• Fernanda Vetromille

    Leandra! I already loved you, now I love you even more. Don’t be ashamed, we are always trying something. Just (try to) feel good about being trying something so beautiful and blessed. I am sure that when you get it you will be the most stylish and loving mother. Beijos do Brasil, Fernanda.

  • Stephanie

    Oh best of luck to you! I have sat in your chair (actually still sitting in your chair) and know the pain. I have cried as my sisters announced pregnancies, and secretly ducked into the bathroom at work to weep as coworkers announced. I have stopped watching TV series when accidental pregnancies were written into the story line (Mindy Project, here’s looking at you). I have had to block people from my facebook feed as they complained about their pregnancies. I have come so close to the family I want only to have it fall away multiple times. I have no advice, but know there are MANY like us. Many continue to fight with hormone shots or pursue adoption. Others have made the brave, brave choice to move forward and craft a life as an aunt/uncle/friend instead. Such a deeply personal decision and the right one is unique to each individual. I wish you all the best and I wish you peace.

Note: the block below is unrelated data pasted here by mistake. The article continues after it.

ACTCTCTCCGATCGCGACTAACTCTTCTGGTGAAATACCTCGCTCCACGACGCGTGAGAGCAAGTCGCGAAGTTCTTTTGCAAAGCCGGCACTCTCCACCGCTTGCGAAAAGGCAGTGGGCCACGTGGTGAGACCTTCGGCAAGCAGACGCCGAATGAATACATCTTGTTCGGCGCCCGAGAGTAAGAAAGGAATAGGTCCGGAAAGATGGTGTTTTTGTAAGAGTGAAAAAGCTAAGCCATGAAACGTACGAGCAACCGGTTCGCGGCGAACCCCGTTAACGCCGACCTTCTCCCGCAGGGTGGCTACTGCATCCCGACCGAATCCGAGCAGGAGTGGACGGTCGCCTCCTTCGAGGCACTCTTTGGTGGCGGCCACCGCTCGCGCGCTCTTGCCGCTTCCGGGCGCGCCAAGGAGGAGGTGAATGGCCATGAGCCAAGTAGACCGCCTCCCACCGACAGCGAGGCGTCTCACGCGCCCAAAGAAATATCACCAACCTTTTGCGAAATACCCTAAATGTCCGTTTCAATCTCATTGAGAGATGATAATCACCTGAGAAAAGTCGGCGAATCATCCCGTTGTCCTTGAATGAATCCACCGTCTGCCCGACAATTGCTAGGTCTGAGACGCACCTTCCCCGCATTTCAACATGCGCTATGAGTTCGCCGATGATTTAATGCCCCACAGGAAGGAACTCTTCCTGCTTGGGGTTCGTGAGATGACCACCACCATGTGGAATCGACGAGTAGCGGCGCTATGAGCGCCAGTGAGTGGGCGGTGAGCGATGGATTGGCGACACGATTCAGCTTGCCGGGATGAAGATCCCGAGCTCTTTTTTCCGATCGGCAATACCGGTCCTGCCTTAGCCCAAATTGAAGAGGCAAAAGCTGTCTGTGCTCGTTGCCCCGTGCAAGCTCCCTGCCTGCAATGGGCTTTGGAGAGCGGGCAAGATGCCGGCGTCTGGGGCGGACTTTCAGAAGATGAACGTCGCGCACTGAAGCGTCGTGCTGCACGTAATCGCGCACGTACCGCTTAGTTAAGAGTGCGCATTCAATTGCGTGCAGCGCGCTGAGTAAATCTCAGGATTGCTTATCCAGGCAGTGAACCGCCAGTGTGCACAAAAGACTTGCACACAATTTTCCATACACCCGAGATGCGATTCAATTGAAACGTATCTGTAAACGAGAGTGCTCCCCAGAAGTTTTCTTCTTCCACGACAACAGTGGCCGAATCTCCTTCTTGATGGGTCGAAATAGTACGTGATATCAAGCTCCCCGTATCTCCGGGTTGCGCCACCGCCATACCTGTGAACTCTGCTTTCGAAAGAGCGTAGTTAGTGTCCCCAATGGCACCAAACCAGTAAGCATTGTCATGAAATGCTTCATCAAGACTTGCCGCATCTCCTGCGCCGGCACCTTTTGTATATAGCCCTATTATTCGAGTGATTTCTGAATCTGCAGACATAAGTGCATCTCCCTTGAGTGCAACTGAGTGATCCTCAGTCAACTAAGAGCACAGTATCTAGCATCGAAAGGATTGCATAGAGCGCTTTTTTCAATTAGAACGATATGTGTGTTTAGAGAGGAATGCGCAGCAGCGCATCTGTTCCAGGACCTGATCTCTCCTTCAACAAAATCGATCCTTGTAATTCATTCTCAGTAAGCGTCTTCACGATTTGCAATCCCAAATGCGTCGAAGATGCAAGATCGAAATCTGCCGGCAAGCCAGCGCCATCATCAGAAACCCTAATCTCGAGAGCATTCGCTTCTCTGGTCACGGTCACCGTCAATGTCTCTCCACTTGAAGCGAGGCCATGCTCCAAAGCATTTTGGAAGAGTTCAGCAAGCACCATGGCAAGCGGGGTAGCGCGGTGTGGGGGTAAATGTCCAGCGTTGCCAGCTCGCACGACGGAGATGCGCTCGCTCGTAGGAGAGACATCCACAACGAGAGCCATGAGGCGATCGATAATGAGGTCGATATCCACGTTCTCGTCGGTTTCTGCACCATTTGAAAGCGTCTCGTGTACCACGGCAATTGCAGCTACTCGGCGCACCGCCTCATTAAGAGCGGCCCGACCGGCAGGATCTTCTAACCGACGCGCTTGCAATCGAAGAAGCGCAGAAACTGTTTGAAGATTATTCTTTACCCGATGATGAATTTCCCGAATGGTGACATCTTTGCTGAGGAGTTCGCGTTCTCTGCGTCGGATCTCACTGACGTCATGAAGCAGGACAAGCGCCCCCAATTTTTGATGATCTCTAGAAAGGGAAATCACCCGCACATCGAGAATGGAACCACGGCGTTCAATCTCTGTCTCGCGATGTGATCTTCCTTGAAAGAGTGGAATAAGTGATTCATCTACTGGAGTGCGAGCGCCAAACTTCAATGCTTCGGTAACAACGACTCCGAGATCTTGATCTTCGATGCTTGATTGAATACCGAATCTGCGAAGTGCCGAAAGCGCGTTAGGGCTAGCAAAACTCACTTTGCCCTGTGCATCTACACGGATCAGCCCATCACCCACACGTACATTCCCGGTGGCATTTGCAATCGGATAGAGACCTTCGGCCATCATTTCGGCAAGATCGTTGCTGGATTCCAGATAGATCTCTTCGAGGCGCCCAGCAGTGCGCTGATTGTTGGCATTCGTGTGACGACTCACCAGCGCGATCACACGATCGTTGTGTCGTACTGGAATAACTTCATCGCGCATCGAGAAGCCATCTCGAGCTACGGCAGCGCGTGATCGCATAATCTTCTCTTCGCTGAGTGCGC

• Niki

    Leandra I am so proud of you I cant imagine the courage it takes to talk so openly about this but I am sure this amazing gesture of being humble and sincere will help lots of women going thru this same situation I am sure that you will be an amazing mom and before you know it you will be giving advice on what to wear when you are pregnant!!! I have you in my prayers.

  • DGM

    This is awesome. You just helped more women than you know for sharing this. Thank you!

  • Pam

    You must be a soul sister of mine.